Meet Julia, Magdalene, and Other Life-Changing Muses

Nicholas Swann counts his furniture pieces among his children.
Portrait by Karin Strickland

Nicholas Swann worked in the construction business for 12 years, until he realized that team projects didn’t equal personal fulfillment. “I got so burnt out on [building houses] because it basically turned into managing people. There was no creativity in it,” he says. About three years ago, after much consideration, Swann enrolled in Haywood Community College’s professional crafts program to become a self-sustaining custom woodworker. 

Nowadays, Swann has his own space in the Foundation Woodworks gallery/studio in the River Arts District, where he creates what he calls “heirloom-quality furniture, using time-honored techniques and hand-rubbed finishes that beg to be touched.” His style — modern, with clean lines and sculptural undertones — was perfected during his time at HCC, and Swann praises his mentor, instructor Brian Wurst, and the school’s craft program in general, for allowing him to develop a singular artistic voice. 

“They gave us total creative freedom no matter what. I was really surprised that every piece I made had my own stamp on it,” he says. 

Swann’s furniture is clean-lined with a Scandinavian undertone.

Swann favors mixing textures (i.e., putting a brass inlay into a coffee table) and completing a piece with an oil finish: “It’s really elegant,” he says. “It’s exactly what I want in my furniture.”

He considers all of his creations to be his “children” — and he took that artistic metaphor to the next level by actually naming a couple of pieces after his daughters. The first thing he ever created, a desk he fashioned while in school, was promptly named the Julia Desk, after his firstborn child. The piece sold at the school’s graduation show. There’s also the Magdalene Chair, which Swann named after his second daughter, because both chair and girl seem, at first, straightforward — “but when you dig deeper, they’re a bit more complex,” he says.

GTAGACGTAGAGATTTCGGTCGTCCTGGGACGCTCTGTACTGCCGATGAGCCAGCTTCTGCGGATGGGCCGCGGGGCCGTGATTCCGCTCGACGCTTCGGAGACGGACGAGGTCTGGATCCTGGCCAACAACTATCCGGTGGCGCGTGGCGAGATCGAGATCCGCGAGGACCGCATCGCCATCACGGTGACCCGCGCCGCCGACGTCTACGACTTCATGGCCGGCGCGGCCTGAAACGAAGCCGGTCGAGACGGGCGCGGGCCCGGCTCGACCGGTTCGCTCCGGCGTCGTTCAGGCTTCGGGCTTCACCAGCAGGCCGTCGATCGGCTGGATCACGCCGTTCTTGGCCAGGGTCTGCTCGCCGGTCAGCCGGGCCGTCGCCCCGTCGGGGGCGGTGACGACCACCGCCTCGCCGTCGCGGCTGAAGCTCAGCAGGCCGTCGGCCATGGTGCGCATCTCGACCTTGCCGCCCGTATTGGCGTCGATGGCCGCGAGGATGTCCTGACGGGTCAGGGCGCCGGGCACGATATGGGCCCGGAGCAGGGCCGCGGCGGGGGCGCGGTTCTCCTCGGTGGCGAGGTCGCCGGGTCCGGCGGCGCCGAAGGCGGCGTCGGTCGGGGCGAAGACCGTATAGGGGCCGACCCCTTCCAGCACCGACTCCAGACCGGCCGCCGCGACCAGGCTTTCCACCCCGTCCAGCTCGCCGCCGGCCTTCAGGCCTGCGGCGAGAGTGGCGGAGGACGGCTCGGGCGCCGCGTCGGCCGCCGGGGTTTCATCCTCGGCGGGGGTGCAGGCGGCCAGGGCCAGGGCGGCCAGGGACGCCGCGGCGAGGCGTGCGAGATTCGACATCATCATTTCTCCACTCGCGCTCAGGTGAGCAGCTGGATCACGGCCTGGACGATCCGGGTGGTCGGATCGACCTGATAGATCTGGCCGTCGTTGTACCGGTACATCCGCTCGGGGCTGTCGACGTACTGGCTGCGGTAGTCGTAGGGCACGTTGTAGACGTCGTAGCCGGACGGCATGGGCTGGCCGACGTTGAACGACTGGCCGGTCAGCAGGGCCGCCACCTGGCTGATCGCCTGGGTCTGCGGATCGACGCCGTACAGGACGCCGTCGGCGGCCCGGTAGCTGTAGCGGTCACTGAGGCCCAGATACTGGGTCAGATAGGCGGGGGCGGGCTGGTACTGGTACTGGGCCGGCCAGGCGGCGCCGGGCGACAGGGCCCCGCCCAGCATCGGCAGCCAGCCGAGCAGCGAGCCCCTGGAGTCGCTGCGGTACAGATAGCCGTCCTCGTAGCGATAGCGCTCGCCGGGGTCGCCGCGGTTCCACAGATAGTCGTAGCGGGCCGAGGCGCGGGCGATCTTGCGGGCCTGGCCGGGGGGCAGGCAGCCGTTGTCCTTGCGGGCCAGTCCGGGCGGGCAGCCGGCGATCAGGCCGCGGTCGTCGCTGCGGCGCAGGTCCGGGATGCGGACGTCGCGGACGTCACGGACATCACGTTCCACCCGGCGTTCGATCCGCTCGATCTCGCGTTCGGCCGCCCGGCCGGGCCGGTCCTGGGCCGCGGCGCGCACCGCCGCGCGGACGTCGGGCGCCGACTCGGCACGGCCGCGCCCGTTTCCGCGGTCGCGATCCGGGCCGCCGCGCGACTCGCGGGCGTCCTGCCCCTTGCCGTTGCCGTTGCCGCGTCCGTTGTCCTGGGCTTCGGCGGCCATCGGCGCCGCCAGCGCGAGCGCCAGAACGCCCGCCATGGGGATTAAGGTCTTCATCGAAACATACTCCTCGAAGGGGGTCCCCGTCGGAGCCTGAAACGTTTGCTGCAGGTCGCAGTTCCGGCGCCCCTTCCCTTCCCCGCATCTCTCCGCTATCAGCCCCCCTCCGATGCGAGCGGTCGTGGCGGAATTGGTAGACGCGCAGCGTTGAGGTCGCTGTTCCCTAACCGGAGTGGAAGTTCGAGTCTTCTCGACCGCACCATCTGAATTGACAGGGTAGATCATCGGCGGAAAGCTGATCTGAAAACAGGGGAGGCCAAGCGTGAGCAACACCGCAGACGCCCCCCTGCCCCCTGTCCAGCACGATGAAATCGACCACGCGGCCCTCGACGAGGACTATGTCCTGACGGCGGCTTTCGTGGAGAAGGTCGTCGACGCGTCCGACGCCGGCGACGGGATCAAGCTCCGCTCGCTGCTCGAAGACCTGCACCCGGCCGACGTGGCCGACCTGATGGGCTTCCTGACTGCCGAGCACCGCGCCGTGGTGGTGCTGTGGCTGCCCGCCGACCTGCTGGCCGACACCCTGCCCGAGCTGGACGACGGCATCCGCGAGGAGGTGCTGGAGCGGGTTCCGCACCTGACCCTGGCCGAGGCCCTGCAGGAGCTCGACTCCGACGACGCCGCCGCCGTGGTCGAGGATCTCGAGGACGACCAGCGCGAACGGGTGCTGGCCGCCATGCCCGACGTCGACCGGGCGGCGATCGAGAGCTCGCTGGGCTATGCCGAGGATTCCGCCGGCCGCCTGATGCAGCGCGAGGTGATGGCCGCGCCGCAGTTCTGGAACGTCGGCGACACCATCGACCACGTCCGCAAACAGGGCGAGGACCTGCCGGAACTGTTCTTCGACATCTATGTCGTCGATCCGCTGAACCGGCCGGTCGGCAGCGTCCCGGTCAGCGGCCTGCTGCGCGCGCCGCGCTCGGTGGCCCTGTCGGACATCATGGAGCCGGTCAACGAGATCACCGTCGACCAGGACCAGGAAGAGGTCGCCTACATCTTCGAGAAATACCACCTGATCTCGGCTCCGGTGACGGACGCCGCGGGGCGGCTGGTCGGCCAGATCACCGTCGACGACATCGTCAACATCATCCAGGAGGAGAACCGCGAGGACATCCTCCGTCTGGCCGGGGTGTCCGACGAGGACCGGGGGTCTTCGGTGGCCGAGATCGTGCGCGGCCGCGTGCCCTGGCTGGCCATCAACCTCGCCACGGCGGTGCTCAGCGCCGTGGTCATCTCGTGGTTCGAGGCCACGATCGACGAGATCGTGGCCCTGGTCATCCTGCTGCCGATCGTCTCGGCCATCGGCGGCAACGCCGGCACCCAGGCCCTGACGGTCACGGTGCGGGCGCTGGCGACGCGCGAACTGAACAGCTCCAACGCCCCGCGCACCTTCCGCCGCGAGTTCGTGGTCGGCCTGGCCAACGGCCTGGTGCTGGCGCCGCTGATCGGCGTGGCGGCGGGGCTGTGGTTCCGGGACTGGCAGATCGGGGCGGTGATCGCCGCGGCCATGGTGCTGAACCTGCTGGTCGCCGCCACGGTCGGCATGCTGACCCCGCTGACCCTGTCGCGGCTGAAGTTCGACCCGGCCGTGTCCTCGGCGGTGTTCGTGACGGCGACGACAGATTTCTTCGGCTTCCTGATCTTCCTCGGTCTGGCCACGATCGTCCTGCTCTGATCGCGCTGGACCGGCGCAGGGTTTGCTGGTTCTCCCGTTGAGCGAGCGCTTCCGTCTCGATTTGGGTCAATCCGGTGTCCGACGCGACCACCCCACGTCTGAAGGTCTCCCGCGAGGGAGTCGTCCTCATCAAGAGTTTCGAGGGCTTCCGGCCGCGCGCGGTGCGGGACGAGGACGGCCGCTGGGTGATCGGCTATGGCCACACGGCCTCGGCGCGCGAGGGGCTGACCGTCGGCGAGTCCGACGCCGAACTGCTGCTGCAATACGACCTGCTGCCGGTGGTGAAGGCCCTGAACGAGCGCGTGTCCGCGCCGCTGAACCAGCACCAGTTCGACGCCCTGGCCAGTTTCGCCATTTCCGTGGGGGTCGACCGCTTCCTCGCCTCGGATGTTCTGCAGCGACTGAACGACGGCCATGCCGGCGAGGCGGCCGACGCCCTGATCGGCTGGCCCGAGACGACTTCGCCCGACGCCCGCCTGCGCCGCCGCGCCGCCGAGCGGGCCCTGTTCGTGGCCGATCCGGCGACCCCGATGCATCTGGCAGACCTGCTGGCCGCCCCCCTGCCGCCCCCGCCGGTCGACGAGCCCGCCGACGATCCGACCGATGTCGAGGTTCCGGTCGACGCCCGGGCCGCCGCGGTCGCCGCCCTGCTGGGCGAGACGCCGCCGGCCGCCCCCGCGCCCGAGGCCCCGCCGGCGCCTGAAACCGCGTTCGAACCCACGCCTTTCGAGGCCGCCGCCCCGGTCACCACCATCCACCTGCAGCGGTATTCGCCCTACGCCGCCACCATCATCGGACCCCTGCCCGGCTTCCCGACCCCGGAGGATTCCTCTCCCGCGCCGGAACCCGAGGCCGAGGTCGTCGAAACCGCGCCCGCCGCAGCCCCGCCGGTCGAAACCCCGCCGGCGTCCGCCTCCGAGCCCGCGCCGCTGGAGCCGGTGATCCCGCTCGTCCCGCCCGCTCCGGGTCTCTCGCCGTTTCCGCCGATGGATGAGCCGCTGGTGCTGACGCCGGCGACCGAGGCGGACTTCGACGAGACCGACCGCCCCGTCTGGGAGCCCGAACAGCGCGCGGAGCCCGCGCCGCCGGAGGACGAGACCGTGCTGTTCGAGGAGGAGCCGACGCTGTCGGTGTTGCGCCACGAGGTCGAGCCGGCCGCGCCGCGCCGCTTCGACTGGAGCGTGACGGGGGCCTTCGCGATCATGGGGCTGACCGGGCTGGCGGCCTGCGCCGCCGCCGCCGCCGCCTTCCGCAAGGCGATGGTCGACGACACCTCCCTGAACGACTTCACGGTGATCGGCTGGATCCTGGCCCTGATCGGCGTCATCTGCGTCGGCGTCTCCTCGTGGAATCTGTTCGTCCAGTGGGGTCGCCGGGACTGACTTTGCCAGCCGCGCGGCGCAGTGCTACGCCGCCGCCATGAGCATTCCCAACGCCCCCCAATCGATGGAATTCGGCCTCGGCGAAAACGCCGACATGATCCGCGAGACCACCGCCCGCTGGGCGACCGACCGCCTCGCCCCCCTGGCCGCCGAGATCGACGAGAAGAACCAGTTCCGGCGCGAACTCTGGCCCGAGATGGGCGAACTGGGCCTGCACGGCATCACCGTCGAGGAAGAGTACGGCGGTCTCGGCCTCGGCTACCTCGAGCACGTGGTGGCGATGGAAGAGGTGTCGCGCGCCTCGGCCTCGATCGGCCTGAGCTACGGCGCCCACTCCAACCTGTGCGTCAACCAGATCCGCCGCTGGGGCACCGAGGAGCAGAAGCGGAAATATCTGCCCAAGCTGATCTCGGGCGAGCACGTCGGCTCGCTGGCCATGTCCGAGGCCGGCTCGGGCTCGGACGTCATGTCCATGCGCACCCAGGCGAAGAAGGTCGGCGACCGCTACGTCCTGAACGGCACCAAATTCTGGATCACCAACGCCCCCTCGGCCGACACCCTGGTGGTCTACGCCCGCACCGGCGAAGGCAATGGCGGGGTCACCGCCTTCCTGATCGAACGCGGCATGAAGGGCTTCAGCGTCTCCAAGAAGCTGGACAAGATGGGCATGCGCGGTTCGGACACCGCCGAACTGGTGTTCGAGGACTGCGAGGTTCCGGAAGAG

(There are several Magdalene Chairs around his family’s own
dining-room table.)

The Magdalene Chair (above) was named after his younger daughter.

For a while, Swann was working out of a studio a few steps from his back door. He loved the solitude it provided, but missed the community atmosphere he’d experienced in school. He rediscovered a sense of artistic communion, as it were, when he moved into Foundation Woodworks. Now he’s in close proximity to artists who have wide-ranging backgrounds. There are “artsy folks,” as Swann calls them — at least one of whom, Mark Joseph Oliver, graduated from the renowned Maryland Institute College of Art — and a few fellow HCC graduates, as well. “There’s a wealth of knowledge here, and a lot of camaraderie, too, which is great.”

Beautiful woodgrain in the Julia Desk.

During his decade-plus in the construction business, Swann never had a means for expressing his latent creativity. Now that he’s found his niche, he has no desire to go back to the world of building homes. Instead, he wants to build beautiful works that go inside those homes. 

“I’m hooked. When I’m able to block out all of the distractions of the modern world and create something original, it’s incredibly rewarding.”

Nicholas Swann, Swann Fine Furniture, Foundation Woodworks (17 Foundy St., River Arts District, Asheville, Swann also shows at Grovewood Gallery (111 Grovewood Road, Asheville, For more information, see

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